Uh, the other guy who DIDN'T think that regulations were needed was - also a doctor.

    Personally, I don't think you should regulate these. Who's going to do it? How many friggin 'lawyer' screens are you going to create (hint: more than we already have)?

    Do you then regulate every 'medical' website? Most of these apps either could be duplicated by a web site or already have been.

    Where, exactly, do you stop?

    What happens when doctors or even medical professional societies disagree (think stroke treatment with clot busting drugs - the American Academy of Emergency Physicians and the American Neurologic Society (or whatever prof society the neurologists hang out on) disagree pretty vehemently. That's fine, it's expected but how do you 'regulate' that?

  • by Harvey Manfrenjenson ( 1610637 ) on Tuesday August 21, 2012 @03:47PM (#41072501)

    If the app impacts diagnosis in any way it is no longer just an app, it's a medical device, and subject to regulation.

    This doesn't even begin to speak to patient data stored locally in an app and current HIPAA regulation.

    The DSM-IV, which is simply a list of diagnostic criteria for psychiatric disorders, is available in e-book format as an "app". Is that app a medical device? What about a paper copy of the DSM-IV that I carry around in my pocket? Is that a medical device, too?

  • by Sir_Sri ( 199544 ) on Tuesday August 21, 2012 @03:58PM (#41072673)

    Because regulation artificially narrows the supply

    And artificially strips out dangerous or faulty procedures, chemicals etc. before they experience the joys of the free market on the public who have to enjoy the burdens of what's happening. Because your medical information is *private* and letting anyone have at your private medical information without any regulation means that information could be used against you.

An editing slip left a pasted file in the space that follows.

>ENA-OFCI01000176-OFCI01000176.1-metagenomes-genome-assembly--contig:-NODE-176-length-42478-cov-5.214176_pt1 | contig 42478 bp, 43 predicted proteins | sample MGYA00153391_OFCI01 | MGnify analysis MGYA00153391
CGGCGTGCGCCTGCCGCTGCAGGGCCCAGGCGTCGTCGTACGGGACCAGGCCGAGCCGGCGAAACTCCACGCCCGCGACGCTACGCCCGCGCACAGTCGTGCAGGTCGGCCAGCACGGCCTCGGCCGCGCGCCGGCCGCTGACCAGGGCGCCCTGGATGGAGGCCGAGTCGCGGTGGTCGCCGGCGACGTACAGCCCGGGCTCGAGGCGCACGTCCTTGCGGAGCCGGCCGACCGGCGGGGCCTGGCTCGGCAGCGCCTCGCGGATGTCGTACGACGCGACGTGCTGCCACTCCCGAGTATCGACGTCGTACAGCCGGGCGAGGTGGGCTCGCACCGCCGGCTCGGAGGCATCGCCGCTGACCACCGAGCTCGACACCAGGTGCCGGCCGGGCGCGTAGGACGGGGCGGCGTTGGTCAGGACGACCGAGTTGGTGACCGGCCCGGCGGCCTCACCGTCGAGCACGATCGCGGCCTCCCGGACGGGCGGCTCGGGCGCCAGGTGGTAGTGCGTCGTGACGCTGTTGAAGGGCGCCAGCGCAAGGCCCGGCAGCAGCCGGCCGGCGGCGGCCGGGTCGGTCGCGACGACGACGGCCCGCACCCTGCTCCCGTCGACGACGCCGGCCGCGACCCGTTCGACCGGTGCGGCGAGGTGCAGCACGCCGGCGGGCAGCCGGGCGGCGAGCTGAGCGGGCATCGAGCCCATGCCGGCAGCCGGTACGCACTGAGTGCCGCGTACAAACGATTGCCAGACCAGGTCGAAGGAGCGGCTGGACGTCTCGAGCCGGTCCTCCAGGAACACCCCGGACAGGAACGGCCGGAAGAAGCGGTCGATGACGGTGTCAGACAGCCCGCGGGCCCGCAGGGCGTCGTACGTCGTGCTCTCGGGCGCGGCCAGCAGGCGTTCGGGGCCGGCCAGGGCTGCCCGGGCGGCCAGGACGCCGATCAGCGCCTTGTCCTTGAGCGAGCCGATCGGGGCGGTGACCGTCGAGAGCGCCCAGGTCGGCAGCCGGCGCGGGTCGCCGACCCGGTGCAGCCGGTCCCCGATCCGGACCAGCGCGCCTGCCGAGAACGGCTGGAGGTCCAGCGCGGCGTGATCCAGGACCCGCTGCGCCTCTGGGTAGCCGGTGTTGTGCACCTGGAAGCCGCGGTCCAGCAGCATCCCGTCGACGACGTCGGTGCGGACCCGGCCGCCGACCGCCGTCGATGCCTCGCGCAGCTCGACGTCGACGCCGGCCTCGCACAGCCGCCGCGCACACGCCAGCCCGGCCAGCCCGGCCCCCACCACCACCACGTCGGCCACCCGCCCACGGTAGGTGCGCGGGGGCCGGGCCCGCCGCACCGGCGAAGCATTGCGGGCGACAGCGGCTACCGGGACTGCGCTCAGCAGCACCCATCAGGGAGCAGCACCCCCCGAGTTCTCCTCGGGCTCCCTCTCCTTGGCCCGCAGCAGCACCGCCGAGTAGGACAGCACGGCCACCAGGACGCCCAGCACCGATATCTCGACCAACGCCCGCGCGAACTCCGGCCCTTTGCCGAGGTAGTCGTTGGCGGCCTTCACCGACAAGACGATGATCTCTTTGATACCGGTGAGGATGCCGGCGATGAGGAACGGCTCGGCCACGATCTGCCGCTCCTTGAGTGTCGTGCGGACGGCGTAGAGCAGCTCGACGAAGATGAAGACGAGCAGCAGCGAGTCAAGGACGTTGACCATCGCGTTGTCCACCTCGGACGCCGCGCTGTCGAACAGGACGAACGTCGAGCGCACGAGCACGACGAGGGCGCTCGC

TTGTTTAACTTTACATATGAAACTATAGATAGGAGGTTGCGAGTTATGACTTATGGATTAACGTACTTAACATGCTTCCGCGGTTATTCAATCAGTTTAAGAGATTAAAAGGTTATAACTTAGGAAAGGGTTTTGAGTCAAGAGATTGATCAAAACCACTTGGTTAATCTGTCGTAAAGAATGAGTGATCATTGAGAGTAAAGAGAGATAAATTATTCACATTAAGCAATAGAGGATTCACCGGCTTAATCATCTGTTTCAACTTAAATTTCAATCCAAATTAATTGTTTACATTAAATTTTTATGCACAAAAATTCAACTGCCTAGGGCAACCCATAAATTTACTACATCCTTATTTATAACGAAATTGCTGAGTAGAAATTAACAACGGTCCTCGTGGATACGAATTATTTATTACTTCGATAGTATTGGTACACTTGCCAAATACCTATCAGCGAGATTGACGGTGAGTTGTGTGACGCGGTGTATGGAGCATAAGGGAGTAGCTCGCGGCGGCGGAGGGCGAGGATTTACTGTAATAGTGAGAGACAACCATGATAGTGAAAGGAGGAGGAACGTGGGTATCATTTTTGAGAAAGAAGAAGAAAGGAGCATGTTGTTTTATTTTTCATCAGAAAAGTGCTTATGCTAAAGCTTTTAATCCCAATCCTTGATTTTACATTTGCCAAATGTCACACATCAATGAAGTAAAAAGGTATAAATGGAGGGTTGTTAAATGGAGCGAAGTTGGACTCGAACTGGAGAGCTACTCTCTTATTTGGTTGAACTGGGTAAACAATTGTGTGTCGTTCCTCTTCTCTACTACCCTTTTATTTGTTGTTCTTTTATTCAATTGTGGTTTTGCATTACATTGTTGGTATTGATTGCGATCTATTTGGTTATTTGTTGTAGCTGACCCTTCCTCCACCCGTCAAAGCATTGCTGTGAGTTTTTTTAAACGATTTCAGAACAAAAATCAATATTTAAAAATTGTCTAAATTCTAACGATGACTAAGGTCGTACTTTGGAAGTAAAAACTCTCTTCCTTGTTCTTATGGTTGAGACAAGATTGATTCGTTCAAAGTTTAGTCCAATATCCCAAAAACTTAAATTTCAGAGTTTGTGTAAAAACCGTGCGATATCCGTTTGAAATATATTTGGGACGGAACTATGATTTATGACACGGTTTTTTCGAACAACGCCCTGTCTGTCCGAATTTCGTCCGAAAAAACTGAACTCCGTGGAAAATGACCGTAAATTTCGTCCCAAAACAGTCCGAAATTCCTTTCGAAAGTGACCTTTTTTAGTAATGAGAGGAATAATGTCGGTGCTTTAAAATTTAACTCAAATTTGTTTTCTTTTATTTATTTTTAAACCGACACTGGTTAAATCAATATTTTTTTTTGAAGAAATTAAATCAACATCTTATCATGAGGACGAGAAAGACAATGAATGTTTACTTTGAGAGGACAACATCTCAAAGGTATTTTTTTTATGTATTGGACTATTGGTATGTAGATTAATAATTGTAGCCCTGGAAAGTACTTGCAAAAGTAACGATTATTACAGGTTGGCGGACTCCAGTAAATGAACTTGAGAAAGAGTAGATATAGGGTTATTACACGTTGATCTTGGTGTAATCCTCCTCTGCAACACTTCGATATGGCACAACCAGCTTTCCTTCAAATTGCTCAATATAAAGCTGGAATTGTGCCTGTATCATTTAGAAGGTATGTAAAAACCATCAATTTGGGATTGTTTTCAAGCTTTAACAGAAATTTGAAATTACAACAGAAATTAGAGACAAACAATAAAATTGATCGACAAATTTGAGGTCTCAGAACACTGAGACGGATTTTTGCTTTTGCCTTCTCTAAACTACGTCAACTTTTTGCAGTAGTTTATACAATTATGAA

Because letting people take random chemicals to see if some of them cure whatever disease they have definitely isn't a good idea, but it's cheap, so we could do that.

    It does however depend a lot on what apps actually do. I'm not sure you need to highly regulate the applications used by medical professionals to handle payroll or scheduling or room booking. There are custom software packages for a lot of those because all hospitals face similar problems and so on, so it makes sense then to not have to completely re-engineer your payroll system just because your hospital is not the hospital one block over. But if you're talking about tracking a patient's blood sugar and providing advice based on that tracking you're into a whole collection of privacy rules (how secure is this data? Who am I sending the data to?) and providing medical advice from something that isn't a medical professional.

    Which tends to show they're talking past each other a bit. The one doctor is making an app to deal with strokes, that's almost certainly into the category of medical advice (at least potential medical advice) and tracking a lot of deeply private medical information. The other guy is helping doctors communicate information between rounds, so there are privacy implications, but he's not necessarily intending that information to ever actually see a patient.

  • by jhoegl ( 638955 ) on Tuesday August 21, 2012 @04:01PM (#41072745)
    Actually Medical apps need to be regulated because their accuracy needs to be verified.
    If an app takes metrics, the metrics must be authenticated because that metric could mean life or death.
    Those are the apps we are talking about here, not the calorie counters or shit where you input the info.